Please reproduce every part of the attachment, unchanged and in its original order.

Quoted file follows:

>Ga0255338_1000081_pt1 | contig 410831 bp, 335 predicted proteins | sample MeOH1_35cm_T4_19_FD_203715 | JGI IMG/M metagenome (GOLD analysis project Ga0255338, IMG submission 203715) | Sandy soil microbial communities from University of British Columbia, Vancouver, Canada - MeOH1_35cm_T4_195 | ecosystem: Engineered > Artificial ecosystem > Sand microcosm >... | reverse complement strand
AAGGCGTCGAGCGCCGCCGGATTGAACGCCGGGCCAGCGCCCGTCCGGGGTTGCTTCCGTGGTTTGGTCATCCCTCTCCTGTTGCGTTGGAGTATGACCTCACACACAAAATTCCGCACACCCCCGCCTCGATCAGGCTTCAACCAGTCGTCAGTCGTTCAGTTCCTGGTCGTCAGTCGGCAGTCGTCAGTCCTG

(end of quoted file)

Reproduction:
>Ga0255338_1000081_pt1 | contig 410831 bp, 335 predicted proteins | sample MeOH1_35cm_T4_19_FD_203715 | JGI IMG/M metagenome (GOLD analysis project Ga0255338, IMG submission 203715) | Sandy soil microbial communities from University of British Columbia, Vancouver, Canada - MeOH1_35cm_T4_195 | ecosystem: Engineered > Artificial ecosystem > Sand microcosm >... | reverse complement strand
AAGGCGTCGAGCGCCGCCGGATTGAACGCCGGGCCAGCGCCCGTCCGGGGTTGCTTCCGTGGTTTGGTCATCCCTCTCCTGTTGCGTTGGAGTATGACCTCACACACAAAATTCCGCACACCCCCGCCTCGATCAGGCTTCAACCAGTCGTCAGTCGTTCAGTTCCTGGTCGTCAGTCGGCAGTCGTCAGTCCTG